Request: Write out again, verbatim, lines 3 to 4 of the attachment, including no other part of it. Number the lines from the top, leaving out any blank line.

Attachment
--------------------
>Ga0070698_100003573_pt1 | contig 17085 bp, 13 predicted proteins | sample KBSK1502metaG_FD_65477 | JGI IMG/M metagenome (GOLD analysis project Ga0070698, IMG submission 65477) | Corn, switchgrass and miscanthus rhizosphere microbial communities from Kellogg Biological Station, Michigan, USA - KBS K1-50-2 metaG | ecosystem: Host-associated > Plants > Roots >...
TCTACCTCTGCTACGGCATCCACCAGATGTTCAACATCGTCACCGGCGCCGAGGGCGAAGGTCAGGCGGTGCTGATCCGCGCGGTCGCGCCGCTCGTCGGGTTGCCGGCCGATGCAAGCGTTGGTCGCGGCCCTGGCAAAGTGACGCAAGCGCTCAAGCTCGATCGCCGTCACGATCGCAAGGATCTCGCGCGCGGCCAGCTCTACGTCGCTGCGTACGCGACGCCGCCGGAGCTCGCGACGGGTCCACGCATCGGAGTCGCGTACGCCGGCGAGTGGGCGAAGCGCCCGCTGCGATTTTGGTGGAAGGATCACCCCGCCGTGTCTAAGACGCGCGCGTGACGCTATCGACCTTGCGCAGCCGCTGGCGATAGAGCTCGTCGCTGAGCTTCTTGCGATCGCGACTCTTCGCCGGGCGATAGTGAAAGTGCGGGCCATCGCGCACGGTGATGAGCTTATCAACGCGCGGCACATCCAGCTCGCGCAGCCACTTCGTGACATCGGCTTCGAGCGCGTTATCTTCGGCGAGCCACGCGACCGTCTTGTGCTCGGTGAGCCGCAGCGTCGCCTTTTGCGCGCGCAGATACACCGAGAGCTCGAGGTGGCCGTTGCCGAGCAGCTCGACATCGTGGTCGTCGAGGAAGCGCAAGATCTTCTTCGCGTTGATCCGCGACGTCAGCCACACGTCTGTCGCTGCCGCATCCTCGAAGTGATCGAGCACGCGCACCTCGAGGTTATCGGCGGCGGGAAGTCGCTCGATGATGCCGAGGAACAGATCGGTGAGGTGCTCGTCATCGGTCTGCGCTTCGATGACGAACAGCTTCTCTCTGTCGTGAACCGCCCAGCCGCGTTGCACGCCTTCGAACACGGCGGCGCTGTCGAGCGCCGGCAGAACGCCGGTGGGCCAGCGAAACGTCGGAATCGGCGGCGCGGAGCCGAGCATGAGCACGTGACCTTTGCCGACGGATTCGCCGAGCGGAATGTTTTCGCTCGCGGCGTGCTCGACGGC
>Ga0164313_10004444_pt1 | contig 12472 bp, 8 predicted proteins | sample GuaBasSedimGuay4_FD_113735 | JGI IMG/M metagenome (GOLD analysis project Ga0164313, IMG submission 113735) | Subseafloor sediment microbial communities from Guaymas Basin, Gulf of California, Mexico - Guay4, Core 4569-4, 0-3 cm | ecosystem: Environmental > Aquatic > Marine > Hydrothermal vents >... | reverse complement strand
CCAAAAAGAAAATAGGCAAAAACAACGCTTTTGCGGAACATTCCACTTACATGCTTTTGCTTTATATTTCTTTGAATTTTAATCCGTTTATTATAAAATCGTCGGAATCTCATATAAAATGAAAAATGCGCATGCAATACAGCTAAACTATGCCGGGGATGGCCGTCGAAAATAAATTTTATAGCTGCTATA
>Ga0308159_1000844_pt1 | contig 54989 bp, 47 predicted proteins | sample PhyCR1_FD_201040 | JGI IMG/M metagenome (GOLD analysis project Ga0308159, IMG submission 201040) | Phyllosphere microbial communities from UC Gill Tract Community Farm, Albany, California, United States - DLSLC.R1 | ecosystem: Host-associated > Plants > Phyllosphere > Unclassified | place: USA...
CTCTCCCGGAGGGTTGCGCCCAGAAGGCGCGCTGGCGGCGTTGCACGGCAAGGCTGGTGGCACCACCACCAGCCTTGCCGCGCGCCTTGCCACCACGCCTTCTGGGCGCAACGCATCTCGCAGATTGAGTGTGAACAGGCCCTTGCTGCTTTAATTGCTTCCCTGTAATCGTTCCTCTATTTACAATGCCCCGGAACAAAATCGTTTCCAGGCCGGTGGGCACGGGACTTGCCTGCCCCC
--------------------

>Ga0164313_10004444_pt1 | contig 12472 bp, 8 predicted proteins | sample GuaBasSedimGuay4_FD_113735 | JGI IMG/M metagenome (GOLD analysis project Ga0164313, IMG submission 113735) | Subseafloor sediment microbial communities from Guaymas Basin, Gulf of California, Mexico - Guay4, Core 4569-4, 0-3 cm | ecosystem: Environmental > Aquatic > Marine > Hydrothermal vents >... | reverse complement strand
CCAAAAAGAAAATAGGCAAAAACAACGCTTTTGCGGAACATTCCACTTACATGCTTTTGCTTTATATTTCTTTGAATTTTAATCCGTTTATTATAAAATCGTCGGAATCTCATATAAAATGAAAAATGCGCATGCAATACAGCTAAACTATGCCGGGGATGGCCGTCGAAAATAAATTTTATAGCTGCTATA